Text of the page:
Mushrooms are merely the fruiting bodies of fungi, while the mycelium itself lives below ground. If you’re suddenly seeing these bodies, that means the fungi were there in your soil all along. 

Fungi feed on decaying organic matter that can be found in healthy, balanced soil. So, if there’s fungi occasionally sending up mushrooms in your lawn, it likely means your soil may be packed with good, organic material, which is a good thing for both the fungi and the grass.

Organic material and nutrients are food for fungi, and it’s also food for grass. The good news is that fungi, along with worms and other microscopic organisms, help break down organic material even further into available nutrients.

If you’ve got an in-ground garden near your newly-shroomy grass, this could translate to excellent news for your garden, too. Many growers spend years improving the natural soil ecology of their gardens, and mycelial networks are a crucial part of this healthy balance.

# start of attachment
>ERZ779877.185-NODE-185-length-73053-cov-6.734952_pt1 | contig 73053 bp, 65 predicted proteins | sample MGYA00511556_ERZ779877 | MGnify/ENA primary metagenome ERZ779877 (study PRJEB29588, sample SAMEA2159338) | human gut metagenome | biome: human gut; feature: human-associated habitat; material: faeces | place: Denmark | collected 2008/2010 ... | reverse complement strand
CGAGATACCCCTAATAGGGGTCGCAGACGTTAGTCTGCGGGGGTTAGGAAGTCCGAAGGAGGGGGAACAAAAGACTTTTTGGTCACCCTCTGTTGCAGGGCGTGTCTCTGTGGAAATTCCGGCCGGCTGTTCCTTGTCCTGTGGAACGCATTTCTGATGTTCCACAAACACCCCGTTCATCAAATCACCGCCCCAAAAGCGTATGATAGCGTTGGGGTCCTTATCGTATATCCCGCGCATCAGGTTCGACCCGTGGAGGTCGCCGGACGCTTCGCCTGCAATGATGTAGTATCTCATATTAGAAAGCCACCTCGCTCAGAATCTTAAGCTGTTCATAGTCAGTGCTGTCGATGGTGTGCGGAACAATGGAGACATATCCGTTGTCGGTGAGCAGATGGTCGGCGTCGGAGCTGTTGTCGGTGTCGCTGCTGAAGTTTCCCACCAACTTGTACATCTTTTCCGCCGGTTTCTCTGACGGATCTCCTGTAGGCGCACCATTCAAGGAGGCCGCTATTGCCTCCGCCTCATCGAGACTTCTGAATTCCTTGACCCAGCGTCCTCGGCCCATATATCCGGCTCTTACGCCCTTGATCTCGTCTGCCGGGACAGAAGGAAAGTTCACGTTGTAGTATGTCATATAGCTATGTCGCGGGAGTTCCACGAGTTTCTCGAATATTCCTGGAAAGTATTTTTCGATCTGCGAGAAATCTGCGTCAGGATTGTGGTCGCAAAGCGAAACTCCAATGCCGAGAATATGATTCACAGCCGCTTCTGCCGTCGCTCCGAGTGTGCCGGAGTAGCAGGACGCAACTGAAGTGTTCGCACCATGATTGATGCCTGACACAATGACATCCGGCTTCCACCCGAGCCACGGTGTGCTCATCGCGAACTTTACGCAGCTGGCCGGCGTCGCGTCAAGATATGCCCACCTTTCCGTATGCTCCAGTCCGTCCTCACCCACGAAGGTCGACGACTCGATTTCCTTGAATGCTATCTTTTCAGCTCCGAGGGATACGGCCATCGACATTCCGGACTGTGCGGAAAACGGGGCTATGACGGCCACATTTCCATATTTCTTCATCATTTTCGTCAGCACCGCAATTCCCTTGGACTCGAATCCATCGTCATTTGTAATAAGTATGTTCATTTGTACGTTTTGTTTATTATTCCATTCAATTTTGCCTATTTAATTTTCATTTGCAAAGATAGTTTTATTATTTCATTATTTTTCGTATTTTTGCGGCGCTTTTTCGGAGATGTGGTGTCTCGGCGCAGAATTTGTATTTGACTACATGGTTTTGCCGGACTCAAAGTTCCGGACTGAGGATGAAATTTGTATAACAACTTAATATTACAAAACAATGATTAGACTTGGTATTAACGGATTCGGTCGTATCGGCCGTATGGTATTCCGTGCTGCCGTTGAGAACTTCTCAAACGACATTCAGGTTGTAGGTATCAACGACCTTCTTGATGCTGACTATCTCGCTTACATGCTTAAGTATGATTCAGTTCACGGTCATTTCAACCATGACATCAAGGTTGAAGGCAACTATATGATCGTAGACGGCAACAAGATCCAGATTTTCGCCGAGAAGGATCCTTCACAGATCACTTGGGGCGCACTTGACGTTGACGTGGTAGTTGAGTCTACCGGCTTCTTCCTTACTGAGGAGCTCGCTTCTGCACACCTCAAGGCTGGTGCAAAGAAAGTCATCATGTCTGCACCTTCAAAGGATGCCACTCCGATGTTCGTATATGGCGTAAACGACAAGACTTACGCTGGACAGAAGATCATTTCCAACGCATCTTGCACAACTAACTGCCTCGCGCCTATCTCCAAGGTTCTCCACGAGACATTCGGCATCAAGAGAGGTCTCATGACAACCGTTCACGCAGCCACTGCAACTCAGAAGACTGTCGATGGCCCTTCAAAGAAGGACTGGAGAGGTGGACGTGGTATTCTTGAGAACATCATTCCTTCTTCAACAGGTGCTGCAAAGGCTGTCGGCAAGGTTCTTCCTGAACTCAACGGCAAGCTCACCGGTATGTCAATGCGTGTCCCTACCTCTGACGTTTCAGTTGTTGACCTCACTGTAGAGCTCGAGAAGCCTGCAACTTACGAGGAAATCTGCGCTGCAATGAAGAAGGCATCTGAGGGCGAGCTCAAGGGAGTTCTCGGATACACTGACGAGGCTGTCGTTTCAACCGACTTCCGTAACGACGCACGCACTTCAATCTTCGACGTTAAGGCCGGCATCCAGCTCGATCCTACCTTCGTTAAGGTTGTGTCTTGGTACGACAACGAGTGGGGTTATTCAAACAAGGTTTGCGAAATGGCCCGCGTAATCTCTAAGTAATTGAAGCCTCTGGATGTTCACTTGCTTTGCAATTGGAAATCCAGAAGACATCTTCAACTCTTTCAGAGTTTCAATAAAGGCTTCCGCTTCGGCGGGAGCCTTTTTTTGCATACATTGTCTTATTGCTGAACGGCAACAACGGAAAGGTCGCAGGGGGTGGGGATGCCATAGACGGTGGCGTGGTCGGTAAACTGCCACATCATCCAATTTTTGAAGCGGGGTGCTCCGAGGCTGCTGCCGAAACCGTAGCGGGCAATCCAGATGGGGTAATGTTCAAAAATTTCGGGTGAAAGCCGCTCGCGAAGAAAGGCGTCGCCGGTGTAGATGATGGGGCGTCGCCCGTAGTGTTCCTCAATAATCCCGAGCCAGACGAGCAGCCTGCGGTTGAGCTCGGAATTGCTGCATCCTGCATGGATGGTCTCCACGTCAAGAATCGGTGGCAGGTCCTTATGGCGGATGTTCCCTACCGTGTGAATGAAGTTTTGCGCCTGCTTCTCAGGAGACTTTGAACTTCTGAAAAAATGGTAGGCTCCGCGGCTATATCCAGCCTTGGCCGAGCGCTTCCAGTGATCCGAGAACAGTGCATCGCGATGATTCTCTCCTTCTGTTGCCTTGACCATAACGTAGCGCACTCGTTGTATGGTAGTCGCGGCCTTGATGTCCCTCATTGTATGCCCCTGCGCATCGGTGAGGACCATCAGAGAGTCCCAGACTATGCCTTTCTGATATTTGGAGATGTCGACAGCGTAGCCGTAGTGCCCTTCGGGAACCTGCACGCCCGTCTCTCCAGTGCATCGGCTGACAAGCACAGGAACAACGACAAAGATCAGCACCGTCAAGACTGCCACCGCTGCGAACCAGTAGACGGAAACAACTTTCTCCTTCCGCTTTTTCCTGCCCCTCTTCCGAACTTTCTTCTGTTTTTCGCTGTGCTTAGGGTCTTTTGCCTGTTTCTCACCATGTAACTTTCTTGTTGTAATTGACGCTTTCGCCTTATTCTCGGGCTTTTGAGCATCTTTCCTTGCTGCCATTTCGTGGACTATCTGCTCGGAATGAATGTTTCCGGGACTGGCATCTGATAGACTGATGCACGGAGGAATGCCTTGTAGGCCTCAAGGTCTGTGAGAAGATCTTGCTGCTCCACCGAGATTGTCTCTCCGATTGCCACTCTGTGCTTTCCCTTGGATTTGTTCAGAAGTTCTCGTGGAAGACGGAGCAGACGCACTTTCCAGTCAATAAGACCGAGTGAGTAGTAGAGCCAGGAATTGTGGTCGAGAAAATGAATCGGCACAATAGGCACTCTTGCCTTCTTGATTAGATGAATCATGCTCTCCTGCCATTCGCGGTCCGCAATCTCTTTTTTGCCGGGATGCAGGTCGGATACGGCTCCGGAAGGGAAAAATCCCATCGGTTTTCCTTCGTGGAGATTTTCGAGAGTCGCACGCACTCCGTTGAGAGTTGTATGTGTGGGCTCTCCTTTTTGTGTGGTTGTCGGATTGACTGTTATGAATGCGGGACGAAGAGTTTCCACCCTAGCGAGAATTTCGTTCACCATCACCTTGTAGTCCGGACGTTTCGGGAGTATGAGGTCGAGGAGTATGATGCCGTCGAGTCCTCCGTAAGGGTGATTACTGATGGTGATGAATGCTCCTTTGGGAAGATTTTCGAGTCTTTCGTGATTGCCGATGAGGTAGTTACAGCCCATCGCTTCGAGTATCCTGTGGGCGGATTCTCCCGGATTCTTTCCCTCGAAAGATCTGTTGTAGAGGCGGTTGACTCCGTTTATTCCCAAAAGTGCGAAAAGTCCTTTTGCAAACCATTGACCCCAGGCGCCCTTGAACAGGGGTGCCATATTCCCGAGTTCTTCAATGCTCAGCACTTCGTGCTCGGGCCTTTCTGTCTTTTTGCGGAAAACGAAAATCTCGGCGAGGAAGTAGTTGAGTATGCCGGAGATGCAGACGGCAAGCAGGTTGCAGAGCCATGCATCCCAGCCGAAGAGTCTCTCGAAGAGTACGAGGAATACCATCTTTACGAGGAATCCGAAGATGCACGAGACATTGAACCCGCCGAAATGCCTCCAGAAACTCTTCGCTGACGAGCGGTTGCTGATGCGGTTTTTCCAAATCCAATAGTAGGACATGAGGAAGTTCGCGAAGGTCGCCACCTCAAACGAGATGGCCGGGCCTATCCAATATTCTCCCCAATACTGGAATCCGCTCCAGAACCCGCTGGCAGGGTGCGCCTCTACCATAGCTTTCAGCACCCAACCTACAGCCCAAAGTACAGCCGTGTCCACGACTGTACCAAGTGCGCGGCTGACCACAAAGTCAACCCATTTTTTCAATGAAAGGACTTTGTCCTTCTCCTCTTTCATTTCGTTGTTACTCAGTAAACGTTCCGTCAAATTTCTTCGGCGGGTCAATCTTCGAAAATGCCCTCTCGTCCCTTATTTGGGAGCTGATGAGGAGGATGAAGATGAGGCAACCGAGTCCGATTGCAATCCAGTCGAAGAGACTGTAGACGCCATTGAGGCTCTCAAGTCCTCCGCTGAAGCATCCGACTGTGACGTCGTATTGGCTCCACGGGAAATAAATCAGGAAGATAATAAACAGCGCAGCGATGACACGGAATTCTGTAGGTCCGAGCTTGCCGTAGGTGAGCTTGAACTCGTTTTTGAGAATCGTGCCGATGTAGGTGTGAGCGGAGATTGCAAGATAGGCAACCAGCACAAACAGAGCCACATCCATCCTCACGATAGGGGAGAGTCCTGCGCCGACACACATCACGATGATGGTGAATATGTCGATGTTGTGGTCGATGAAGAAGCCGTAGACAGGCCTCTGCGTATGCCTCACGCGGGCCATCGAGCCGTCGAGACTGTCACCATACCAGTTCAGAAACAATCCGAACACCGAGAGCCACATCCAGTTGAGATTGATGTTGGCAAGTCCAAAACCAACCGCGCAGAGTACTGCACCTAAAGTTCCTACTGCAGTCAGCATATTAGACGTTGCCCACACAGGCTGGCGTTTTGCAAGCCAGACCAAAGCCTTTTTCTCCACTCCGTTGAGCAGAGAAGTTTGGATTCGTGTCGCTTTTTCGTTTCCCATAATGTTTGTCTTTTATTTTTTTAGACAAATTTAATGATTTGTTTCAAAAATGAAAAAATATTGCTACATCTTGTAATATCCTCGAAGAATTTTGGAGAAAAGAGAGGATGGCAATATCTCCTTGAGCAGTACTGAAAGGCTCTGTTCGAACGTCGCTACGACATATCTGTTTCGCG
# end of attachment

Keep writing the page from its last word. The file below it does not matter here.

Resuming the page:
That’s right; mushrooms are likely to be good news for your lawn, working in tandem as part of your soil’s ecology. Mycorrhizal fungi can even help prevent pathogens from spreading and somewhat protect plants from root-based disease.

If you appreciate their hard work but still wish they weren’t peppered in your green grass, don’t worry. Many common species are short-lived and will disappear before long.

Too Much Lawn Moisture?

A close-up of mushrooms on a lawn, featuring small brown caps with delicate white speckles, nestled among vibrant green blades of grass.
Excess moisture can harm the grass’s root system.

When the conditions are just right, fungi send up their fruiting bodies, mushrooms, to assist in reproduction by spreading spores. A lot of fungi prefer moist, damp conditions, which is why you’ll see so many out and about after consistent rainfall.

If you’re seeing them in your lawn, you may see fungi in your garden as well, which can be indicative of a job well done if you’ve spent time building up your soil.

It’s normal to see mushrooms in your lawn every now and then. However, if you’re seeing them constantly, this may mean that your grass is getting a bit too much moisture. Perhaps the precipitation level is higher than usual, or your lawn does not drain well.